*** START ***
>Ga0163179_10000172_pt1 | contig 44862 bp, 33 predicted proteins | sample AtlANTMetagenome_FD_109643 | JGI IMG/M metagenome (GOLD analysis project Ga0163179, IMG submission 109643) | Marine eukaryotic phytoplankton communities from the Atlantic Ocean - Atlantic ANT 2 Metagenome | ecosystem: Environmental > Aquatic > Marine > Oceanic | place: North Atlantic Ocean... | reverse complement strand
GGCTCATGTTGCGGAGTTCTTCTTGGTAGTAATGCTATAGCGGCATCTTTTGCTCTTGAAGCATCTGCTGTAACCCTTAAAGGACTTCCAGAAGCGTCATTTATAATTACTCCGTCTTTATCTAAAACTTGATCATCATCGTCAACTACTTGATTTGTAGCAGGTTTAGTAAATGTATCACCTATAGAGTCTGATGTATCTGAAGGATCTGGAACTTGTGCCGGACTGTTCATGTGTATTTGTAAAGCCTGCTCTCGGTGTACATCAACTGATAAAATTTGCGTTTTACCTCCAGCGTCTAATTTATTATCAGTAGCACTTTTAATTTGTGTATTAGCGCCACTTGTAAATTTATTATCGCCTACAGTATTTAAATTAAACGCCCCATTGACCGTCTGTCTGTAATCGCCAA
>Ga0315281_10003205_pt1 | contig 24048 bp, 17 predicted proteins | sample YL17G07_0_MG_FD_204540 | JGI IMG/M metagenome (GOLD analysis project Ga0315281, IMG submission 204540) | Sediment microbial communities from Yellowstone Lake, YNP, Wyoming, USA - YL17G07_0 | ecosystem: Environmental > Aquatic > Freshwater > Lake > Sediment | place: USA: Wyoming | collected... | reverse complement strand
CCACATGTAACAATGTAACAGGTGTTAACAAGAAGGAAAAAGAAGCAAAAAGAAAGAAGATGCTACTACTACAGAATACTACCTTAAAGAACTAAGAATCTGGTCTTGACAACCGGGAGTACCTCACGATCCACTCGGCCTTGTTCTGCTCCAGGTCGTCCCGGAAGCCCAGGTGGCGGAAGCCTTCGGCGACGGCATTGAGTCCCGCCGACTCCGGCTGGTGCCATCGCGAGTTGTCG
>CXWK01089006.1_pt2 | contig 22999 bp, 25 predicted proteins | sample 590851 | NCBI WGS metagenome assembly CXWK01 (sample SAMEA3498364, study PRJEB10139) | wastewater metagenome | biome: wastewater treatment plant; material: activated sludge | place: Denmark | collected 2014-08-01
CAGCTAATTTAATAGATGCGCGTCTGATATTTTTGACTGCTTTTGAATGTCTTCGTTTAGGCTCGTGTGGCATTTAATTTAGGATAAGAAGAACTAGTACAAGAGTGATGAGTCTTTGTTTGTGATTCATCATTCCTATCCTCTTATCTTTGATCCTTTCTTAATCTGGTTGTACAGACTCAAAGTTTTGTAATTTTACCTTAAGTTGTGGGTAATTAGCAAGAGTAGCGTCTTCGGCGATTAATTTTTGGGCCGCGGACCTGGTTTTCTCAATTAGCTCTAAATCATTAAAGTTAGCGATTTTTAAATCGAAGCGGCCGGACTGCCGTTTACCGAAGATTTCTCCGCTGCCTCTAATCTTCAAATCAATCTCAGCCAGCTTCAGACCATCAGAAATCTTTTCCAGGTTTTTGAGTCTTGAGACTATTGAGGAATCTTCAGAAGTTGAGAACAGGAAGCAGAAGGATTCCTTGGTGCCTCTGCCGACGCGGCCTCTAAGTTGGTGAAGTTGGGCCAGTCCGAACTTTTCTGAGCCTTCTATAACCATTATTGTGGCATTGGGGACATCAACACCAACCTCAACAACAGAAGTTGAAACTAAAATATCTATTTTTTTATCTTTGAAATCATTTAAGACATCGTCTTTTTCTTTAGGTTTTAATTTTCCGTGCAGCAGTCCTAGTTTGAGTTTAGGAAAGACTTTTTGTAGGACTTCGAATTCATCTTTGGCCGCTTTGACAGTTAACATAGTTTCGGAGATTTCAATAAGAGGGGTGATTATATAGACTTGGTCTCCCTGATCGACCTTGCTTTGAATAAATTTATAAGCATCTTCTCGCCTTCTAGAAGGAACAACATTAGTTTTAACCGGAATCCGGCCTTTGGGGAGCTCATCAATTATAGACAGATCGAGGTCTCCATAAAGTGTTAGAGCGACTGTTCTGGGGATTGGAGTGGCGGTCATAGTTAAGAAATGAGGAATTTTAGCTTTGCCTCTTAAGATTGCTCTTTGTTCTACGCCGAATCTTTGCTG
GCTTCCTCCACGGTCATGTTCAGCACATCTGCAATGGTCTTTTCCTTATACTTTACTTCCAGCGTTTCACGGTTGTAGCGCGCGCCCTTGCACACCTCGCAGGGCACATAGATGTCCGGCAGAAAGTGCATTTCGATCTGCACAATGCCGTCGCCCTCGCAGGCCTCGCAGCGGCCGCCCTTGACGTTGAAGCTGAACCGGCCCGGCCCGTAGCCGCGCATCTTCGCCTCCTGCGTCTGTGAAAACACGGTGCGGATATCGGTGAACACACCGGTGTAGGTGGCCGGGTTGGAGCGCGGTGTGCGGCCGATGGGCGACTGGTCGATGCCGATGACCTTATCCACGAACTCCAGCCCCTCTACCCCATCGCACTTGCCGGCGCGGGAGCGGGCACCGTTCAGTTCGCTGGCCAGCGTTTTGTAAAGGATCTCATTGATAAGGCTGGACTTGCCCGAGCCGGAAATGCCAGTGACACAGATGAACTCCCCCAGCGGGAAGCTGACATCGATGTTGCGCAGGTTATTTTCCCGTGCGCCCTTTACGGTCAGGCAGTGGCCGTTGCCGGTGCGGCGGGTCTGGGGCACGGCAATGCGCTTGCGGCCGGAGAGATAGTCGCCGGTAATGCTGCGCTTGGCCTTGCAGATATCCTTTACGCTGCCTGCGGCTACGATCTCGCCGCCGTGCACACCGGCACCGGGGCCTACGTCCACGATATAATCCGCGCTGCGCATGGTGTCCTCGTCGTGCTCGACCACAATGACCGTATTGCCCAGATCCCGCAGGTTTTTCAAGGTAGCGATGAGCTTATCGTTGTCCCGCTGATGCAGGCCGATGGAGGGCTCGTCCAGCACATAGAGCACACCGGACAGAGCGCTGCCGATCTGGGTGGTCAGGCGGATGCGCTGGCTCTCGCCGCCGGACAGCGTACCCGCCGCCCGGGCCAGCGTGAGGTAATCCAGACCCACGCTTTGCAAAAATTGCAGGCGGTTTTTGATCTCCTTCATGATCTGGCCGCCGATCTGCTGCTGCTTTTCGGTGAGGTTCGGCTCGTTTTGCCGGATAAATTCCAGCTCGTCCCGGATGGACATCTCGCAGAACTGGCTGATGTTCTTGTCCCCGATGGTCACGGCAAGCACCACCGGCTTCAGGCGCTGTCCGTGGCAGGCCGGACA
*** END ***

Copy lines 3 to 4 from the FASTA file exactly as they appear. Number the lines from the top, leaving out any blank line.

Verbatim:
>Ga0315281_10003205_pt1 | contig 24048 bp, 17 predicted proteins | sample YL17G07_0_MG_FD_204540 | JGI IMG/M metagenome (GOLD analysis project Ga0315281, IMG submission 204540) | Sediment microbial communities from Yellowstone Lake, YNP, Wyoming, USA - YL17G07_0 | ecosystem: Environmental > Aquatic > Freshwater > Lake > Sediment | place: USA: Wyoming | collected... | reverse complement strand
CCACATGTAACAATGTAACAGGTGTTAACAAGAAGGAAAAAGAAGCAAAAAGAAAGAAGATGCTACTACTACAGAATACTACCTTAAAGAACTAAGAATCTGGTCTTGACAACCGGGAGTACCTCACGATCCACTCGGCCTTGTTCTGCTCCAGGTCGTCCCGGAAGCCCAGGTGGCGGAAGCCTTCGGCGACGGCATTGAGTCCCGCCGACTCCGGCTGGTGCCATCGCGAGTTGTCG